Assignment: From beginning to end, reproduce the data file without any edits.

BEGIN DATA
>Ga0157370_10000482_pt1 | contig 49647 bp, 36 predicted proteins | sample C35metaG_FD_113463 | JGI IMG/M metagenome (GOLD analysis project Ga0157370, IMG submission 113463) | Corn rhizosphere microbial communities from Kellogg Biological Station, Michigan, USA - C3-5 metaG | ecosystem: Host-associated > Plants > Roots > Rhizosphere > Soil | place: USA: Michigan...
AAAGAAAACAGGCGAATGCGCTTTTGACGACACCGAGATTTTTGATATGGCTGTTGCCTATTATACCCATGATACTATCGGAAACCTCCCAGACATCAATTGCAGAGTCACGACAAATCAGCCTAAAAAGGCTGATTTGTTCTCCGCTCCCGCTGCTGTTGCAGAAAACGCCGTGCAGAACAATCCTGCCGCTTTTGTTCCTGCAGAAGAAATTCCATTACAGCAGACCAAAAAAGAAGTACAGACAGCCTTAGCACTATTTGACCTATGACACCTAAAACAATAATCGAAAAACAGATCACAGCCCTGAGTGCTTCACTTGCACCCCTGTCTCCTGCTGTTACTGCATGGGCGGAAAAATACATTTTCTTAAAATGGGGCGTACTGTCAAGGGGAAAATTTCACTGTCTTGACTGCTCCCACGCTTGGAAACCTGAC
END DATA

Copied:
>Ga0157370_10000482_pt1 | contig 49647 bp, 36 predicted proteins | sample C35metaG_FD_113463 | JGI IMG/M metagenome (GOLD analysis project Ga0157370, IMG submission 113463) | Corn rhizosphere microbial communities from Kellogg Biological Station, Michigan, USA - C3-5 metaG | ecosystem: Host-associated > Plants > Roots > Rhizosphere > Soil | place: USA: Michigan...
AAAGAAAACAGGCGAATGCGCTTTTGACGACACCGAGATTTTTGATATGGCTGTTGCCTATTATACCCATGATACTATCGGAAACCTCCCAGACATCAATTGCAGAGTCACGACAAATCAGCCTAAAAAGGCTGATTTGTTCTCCGCTCCCGCTGCTGTTGCAGAAAACGCCGTGCAGAACAATCCTGCCGCTTTTGTTCCTGCAGAAGAAATTCCATTACAGCAGACCAAAAAAGAAGTACAGACAGCCTTAGCACTATTTGACCTATGACACCTAAAACAATAATCGAAAAACAGATCACAGCCCTGAGTGCTTCACTTGCACCCCTGTCTCCTGCTGTTACTGCATGGGCGGAAAAATACATTTTCTTAAAATGGGGCGTACTGTCAAGGGGAAAATTTCACTGTCTTGACTGCTCCCACGCTTGGAAACCTGAC